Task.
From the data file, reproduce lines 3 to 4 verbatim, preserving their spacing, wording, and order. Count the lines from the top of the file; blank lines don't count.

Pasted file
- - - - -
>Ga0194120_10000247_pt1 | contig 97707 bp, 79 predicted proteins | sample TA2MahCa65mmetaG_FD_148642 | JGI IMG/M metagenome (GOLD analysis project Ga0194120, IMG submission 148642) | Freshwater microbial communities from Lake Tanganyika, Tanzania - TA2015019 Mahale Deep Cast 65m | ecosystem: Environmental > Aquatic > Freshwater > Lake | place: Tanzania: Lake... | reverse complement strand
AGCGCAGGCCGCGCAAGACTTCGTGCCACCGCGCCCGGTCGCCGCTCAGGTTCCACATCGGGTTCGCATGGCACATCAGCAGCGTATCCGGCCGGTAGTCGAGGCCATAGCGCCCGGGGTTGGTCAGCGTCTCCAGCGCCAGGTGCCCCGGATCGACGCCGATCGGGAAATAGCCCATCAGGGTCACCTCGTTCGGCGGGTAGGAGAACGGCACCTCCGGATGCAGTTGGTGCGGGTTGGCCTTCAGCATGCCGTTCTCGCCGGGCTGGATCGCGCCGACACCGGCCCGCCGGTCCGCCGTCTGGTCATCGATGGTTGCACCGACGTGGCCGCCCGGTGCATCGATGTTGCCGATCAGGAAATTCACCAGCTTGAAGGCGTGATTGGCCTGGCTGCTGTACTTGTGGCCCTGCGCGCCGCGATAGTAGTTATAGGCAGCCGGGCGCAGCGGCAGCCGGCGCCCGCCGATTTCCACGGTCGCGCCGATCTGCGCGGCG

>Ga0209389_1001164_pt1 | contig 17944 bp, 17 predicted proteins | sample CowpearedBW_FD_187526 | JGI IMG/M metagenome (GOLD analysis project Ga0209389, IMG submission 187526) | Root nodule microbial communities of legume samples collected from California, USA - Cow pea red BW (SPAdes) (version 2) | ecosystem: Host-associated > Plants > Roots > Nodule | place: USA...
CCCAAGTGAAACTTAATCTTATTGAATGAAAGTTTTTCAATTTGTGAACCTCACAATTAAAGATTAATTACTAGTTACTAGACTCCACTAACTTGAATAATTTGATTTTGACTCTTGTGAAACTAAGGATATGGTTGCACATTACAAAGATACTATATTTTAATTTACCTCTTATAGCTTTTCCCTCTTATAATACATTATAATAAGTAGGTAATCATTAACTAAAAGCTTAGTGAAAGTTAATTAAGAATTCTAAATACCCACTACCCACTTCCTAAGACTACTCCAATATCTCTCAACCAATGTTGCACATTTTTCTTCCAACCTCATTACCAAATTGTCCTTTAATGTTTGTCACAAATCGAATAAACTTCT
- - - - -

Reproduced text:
>Ga0209389_1001164_pt1 | contig 17944 bp, 17 predicted proteins | sample CowpearedBW_FD_187526 | JGI IMG/M metagenome (GOLD analysis project Ga0209389, IMG submission 187526) | Root nodule microbial communities of legume samples collected from California, USA - Cow pea red BW (SPAdes) (version 2) | ecosystem: Host-associated > Plants > Roots > Nodule | place: USA...
CCCAAGTGAAACTTAATCTTATTGAATGAAAGTTTTTCAATTTGTGAACCTCACAATTAAAGATTAATTACTAGTTACTAGACTCCACTAACTTGAATAATTTGATTTTGACTCTTGTGAAACTAAGGATATGGTTGCACATTACAAAGATACTATATTTTAATTTACCTCTTATAGCTTTTCCCTCTTATAATACATTATAATAAGTAGGTAATCATTAACTAAAAGCTTAGTGAAAGTTAATTAAGAATTCTAAATACCCACTACCCACTTCCTAAGACTACTCCAATATCTCTCAACCAATGTTGCACATTTTTCTTCCAACCTCATTACCAAATTGTCCTTTAATGTTTGTCACAAATCGAATAAACTTCT